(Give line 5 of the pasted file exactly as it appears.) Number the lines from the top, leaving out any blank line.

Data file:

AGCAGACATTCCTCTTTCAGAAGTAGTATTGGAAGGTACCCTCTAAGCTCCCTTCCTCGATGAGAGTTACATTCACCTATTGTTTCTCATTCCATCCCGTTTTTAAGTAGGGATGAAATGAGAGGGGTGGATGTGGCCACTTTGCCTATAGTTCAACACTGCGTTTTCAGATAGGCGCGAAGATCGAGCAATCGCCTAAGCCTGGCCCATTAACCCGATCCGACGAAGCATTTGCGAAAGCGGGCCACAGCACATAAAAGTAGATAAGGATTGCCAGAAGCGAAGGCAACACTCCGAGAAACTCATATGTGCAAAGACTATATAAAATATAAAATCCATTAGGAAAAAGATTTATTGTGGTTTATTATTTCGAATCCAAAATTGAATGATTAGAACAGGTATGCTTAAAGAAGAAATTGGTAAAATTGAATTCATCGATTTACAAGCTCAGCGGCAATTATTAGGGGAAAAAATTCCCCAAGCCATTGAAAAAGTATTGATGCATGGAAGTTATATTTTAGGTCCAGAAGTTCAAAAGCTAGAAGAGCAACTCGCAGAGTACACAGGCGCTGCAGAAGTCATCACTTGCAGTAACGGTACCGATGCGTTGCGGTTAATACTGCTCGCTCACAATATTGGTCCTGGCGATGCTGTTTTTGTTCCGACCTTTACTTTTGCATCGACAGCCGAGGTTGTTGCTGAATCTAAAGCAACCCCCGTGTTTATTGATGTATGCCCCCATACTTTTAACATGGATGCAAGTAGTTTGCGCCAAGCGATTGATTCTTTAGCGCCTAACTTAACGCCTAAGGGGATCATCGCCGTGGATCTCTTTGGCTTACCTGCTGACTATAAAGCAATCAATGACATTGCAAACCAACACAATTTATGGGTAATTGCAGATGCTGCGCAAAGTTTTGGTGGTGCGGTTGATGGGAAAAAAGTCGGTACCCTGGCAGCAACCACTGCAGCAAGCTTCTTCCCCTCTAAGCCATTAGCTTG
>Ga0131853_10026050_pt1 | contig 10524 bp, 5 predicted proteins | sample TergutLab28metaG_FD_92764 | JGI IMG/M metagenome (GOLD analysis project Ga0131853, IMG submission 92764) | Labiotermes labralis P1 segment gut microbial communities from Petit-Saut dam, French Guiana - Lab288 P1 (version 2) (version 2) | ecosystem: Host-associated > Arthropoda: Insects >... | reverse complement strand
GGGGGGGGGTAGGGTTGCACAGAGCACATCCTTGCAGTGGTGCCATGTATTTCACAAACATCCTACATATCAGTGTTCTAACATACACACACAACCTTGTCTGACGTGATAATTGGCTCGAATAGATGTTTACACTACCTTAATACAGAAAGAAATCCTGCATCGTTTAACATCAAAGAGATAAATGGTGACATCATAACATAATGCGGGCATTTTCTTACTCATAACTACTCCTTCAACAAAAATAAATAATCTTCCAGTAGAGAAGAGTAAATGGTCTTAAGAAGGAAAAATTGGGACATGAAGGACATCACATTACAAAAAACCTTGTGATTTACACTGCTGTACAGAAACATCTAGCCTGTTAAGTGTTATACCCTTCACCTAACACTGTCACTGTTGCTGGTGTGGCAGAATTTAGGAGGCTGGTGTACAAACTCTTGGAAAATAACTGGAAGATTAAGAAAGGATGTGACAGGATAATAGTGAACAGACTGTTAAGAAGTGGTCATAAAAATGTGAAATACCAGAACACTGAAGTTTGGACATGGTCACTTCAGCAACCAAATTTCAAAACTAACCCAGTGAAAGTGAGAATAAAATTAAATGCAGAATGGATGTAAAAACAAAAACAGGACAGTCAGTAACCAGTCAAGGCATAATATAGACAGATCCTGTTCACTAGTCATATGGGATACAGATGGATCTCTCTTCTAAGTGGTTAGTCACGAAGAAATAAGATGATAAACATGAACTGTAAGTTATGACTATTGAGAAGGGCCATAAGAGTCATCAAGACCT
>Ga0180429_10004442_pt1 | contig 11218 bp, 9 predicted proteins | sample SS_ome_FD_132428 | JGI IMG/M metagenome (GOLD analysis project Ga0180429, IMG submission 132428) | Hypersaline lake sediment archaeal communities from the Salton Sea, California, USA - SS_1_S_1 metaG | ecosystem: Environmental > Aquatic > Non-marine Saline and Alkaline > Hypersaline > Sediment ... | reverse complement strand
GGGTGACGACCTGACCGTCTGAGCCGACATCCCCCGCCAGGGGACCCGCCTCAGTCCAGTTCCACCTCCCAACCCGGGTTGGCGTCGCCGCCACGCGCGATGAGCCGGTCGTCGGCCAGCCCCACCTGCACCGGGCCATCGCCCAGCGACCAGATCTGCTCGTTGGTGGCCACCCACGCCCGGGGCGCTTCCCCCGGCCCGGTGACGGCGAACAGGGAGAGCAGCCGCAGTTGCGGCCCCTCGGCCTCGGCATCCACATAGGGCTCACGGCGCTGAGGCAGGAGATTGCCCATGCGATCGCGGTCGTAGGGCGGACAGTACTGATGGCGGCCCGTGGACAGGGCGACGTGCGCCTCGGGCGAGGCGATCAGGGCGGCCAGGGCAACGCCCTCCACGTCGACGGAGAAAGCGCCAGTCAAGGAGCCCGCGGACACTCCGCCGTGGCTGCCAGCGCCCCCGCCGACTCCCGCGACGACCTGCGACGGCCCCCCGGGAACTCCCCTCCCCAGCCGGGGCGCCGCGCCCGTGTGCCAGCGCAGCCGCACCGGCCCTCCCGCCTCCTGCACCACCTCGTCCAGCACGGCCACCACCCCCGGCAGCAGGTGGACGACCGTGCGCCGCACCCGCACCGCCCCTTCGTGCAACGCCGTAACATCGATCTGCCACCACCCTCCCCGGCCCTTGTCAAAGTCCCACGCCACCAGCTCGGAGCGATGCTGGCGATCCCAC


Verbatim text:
GGGTGACGACCTGACCGTCTGAGCCGACATCCCCCGCCAGGGGACCCGCCTCAGTCCAGTTCCACCTCCCAACCCGGGTTGGCGTCGCCGCCACGCGCGATGAGCCGGTCGTCGGCCAGCCCCACCTGCACCGGGCCATCGCCCAGCGACCAGATCTGCTCGTTGGTGGCCACCCACGCCCGGGGCGCTTCCCCCGGCCCGGTGACGGCGAACAGGGAGAGCAGCCGCAGTTGCGGCCCCTCGGCCTCGGCATCCACATAGGGCTCACGGCGCTGAGGCAGGAGATTGCCCATGCGATCGCGGTCGTAGGGCGGACAGTACTGATGGCGGCCCGTGGACAGGGCGACGTGCGCCTCGGGCGAGGCGATCAGGGCGGCCAGGGCAACGCCCTCCACGTCGACGGAGAAAGCGCCAGTCAAGGAGCCCGCGGACACTCCGCCGTGGCTGCCAGCGCCCCCGCCGACTCCCGCGACGACCTGCGACGGCCCCCCGGGAACTCCCCTCCCCAGCCGGGGCGCCGCGCCCGTGTGCCAGCGCAGCCGCACCGGCCCTCCCGCCTCCTGCACCACCTCGTCCAGCACGGCCACCACCCCCGGCAGCAGGTGGACGACCGTGCGCCGCACCCGCACCGCCCCTTCGTGCAACGCCGTAACATCGATCTGCCACCACCCTCCCCGGCCCTTGTCAAAGTCCCACGCCACCAGCTCGGAGCGATGCTGGCGATCCCAC